User Shorty Patent Co., Depart So Slow | Album Review | Seven Days | Vermont's Independent Voice

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User Shorty Patent Co., Depart So Slow 

Album Review

(Self-released, CD)

Burlington's User Shorty Patent Co. features members of Grace Potter and the Nocturnals moonlighting on spacey, epic indie-rock. Taking cues from Neil Young's exploratory jams as well as the narcotic swirl of space rockers Spiritualized, the band's debut release Depart So Slow occasionally falls victim to sluggish pacing and half-formed ideas. When the band is firing on all pistons, however, there's plenty of "ragged glory" to be heard.

Most of the tunes on this disc are around the 10-minute mark, but don't expect a jazz-school noodlefest. Instead, the band deals primarily in mid-tempo rock songs that start off hushed but spiral into incendiary guitar freakouts.

"Soon Enough" is beautiful and subdued, somewhat reminiscent of late-period Beatles numbers such as "Don't Bring Me Down" and "I Me Me Mine." Potter's classy organ solo complements the song's low-key waltz, while principal songwriter Scott Taylor's no-frills guitar and toned-down singing give the tune a hazy, lilting quality that would fit nicely on the credits of an independent film.

The following track, "Moving Pictures," likewise sashays, but the similarities in meter and dynamic soon become tedious. Punctuated by delicate guitar fills, the cut nevertheless illustrates Taylor's major faults -- namely his penchant for repetitive strumming patterns and listless vocal melodies.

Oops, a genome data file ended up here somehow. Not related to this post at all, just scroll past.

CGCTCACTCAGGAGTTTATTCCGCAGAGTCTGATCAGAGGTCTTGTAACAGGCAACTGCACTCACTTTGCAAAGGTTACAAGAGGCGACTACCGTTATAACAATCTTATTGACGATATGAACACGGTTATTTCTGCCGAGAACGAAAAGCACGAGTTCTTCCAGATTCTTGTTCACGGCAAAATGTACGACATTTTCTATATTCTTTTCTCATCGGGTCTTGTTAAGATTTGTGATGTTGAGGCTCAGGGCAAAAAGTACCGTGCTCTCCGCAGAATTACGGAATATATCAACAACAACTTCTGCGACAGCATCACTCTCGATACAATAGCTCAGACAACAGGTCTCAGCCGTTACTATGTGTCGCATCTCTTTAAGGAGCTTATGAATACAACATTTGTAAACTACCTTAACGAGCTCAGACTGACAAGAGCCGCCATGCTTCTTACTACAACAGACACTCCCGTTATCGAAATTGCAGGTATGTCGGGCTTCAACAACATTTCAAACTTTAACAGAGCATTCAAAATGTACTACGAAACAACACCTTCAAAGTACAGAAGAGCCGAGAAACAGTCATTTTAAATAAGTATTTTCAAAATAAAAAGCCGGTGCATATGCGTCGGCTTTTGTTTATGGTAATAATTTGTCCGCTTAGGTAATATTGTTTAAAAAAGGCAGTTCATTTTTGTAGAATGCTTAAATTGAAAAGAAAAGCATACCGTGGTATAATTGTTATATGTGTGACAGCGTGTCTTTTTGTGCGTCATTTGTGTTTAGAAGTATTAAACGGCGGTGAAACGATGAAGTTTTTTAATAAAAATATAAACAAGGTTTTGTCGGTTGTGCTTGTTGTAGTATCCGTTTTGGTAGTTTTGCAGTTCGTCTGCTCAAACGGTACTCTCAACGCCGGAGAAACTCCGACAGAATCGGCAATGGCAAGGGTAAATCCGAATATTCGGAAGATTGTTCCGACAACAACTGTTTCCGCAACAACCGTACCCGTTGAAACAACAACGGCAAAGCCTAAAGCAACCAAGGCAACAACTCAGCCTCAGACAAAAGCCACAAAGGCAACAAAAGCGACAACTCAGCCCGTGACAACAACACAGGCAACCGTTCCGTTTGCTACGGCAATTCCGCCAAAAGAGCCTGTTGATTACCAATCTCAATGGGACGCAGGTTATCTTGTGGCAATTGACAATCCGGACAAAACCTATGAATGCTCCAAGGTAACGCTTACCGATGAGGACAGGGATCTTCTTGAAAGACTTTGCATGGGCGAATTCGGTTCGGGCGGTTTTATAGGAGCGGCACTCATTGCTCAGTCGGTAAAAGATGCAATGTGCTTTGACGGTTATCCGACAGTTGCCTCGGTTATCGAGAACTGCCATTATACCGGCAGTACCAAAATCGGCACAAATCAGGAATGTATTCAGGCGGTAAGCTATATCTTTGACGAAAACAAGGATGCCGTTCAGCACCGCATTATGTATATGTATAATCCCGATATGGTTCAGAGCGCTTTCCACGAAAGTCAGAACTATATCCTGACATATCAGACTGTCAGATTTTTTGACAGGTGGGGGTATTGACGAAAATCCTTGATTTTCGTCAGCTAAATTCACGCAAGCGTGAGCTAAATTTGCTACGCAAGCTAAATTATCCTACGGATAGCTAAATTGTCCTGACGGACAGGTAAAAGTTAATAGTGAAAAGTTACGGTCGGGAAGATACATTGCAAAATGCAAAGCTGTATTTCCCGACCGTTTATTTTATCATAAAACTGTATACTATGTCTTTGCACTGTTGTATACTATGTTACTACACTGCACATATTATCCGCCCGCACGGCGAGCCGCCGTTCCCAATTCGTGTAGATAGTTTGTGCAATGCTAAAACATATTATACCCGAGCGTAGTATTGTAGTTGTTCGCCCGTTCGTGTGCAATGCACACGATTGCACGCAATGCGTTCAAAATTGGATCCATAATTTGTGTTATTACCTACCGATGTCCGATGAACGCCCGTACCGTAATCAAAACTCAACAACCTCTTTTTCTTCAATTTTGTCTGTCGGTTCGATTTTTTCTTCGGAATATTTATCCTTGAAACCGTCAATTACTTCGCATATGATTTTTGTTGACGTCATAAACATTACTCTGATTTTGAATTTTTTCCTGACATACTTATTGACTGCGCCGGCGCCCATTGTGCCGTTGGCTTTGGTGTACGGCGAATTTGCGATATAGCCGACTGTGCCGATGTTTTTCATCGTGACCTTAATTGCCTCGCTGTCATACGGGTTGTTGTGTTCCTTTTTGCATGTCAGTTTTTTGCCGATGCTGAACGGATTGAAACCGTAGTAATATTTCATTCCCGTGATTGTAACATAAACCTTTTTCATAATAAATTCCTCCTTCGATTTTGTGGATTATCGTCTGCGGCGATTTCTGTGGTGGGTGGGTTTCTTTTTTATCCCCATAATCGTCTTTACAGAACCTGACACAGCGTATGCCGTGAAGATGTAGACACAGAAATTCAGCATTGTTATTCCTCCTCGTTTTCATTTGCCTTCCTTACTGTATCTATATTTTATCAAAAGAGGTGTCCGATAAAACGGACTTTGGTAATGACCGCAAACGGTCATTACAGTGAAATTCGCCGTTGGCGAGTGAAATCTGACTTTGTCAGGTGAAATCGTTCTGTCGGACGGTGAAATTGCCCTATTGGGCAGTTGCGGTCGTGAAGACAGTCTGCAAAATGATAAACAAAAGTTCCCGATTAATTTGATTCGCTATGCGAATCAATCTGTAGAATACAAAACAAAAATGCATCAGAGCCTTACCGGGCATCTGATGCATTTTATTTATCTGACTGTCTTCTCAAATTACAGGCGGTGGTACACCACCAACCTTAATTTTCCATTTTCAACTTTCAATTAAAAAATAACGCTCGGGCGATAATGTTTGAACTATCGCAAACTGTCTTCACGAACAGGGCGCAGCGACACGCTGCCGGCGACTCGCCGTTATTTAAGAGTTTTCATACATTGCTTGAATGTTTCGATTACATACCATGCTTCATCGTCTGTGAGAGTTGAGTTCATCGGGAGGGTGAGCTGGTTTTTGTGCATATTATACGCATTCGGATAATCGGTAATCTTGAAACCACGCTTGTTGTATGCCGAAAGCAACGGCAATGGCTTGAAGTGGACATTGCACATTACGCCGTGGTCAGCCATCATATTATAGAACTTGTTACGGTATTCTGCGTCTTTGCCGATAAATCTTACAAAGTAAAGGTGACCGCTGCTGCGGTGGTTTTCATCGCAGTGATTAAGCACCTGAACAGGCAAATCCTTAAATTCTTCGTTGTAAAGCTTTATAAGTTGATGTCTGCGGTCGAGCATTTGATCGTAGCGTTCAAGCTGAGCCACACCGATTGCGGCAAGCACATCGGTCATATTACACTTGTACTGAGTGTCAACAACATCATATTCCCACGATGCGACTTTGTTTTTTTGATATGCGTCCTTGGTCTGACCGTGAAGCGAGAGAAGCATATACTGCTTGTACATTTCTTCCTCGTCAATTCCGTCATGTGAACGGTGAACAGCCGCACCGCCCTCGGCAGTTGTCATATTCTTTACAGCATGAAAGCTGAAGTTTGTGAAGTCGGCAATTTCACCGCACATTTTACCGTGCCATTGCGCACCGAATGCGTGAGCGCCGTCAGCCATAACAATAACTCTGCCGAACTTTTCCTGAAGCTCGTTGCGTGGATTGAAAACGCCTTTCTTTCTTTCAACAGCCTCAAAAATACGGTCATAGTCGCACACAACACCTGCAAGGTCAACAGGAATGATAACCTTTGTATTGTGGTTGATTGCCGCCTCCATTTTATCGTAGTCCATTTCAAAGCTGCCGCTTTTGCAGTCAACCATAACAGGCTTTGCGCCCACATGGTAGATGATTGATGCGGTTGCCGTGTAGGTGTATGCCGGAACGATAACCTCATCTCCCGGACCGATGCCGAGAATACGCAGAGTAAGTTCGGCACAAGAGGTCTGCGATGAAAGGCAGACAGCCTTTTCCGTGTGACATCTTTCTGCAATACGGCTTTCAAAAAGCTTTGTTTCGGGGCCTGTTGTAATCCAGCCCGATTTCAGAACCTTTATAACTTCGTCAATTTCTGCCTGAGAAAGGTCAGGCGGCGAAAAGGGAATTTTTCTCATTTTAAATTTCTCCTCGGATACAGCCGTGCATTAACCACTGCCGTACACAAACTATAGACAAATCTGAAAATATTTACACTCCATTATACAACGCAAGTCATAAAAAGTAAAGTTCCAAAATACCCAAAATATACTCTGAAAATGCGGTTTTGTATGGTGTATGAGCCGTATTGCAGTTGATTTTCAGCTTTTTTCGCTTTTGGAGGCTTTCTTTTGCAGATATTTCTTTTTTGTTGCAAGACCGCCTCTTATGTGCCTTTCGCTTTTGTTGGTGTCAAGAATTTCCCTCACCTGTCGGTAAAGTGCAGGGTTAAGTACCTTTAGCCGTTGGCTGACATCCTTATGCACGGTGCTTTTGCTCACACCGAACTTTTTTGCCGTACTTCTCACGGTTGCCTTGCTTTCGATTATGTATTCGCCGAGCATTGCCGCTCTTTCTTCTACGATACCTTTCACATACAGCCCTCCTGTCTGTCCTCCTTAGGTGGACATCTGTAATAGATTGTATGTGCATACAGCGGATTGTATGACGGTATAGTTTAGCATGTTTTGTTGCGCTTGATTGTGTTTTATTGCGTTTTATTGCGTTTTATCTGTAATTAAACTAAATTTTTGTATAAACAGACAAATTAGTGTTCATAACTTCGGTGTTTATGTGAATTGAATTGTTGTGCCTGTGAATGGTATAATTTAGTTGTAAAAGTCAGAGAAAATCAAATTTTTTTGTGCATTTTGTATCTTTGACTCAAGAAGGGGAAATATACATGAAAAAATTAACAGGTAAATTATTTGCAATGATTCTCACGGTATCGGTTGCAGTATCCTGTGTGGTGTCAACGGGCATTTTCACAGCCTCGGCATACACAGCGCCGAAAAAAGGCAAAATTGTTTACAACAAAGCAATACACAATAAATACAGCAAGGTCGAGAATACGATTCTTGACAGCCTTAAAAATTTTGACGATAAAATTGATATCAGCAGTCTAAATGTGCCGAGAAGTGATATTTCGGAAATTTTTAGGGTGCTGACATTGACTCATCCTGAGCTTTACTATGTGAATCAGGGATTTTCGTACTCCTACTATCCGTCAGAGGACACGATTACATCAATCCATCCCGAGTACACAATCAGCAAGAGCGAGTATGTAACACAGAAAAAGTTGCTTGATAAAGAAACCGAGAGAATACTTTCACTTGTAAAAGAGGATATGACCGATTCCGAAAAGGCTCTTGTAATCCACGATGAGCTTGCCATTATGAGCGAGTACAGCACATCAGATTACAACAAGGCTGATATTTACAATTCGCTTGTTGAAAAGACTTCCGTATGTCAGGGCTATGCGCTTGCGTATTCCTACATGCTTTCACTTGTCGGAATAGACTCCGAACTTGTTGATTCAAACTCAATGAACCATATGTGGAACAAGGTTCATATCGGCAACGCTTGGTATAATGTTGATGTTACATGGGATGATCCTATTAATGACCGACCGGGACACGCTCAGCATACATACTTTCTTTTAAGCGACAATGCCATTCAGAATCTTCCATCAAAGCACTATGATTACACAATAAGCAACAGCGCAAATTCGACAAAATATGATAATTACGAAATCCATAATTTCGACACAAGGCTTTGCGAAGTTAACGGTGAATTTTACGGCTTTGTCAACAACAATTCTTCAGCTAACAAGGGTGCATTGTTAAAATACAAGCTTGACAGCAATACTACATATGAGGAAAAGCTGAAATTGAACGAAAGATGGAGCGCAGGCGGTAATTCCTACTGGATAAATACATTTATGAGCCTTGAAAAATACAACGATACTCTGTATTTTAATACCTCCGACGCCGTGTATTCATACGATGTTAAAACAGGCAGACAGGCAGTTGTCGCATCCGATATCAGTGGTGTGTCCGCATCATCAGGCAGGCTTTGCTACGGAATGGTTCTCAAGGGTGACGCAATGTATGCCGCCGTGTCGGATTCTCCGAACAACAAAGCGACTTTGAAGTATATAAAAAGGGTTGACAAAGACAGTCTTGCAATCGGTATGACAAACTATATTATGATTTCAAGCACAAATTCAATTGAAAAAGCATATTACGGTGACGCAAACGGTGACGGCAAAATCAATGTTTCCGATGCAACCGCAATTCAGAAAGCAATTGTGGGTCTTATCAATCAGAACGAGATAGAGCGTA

"Antidote" achieves moments of distinction with its loping 3/4 pulse and Middle Eastern tonalities. Dark, moody textures once again reign supreme; the track's hypnotic groove would be fine background music for a 19th-century opium den.

Drummer Matt Burr and bassist Bryan Dondero do their best to liven things up on closing cut "Lonely No More," but nebulous songwriting and yet another snoozy tempo mar the cut's potency. There's nothing wrong with the formula, it's just that there's little to differentiate the tune from anything else on the record. Props to guitarist Scott Tournet, however -- his ballsy guitar solo cuts through the fog like a probing searchlight, recalling rock's hairiest, freakiest years.

Many of the songs on Depart So Slow achieve the right vibe but lack a sense of purpose -- without the crescendos and cool effects, there isn't much to hang your hat on. User Shorty Patent Co. are masters of the slow burn; they just need a bit more fuel to really catch fire. Taylor joins Potter and the Nocturnals as a special guest this Tuesday, Jan. 18, at Nectar's.

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About The Author

Casey Rea

Casey Rea

Casey Rea was the Seven Days music editor from 2004 until 2007. He won the 2005 John D. Donoghue award for arts criticism from the Vermont Press Association.


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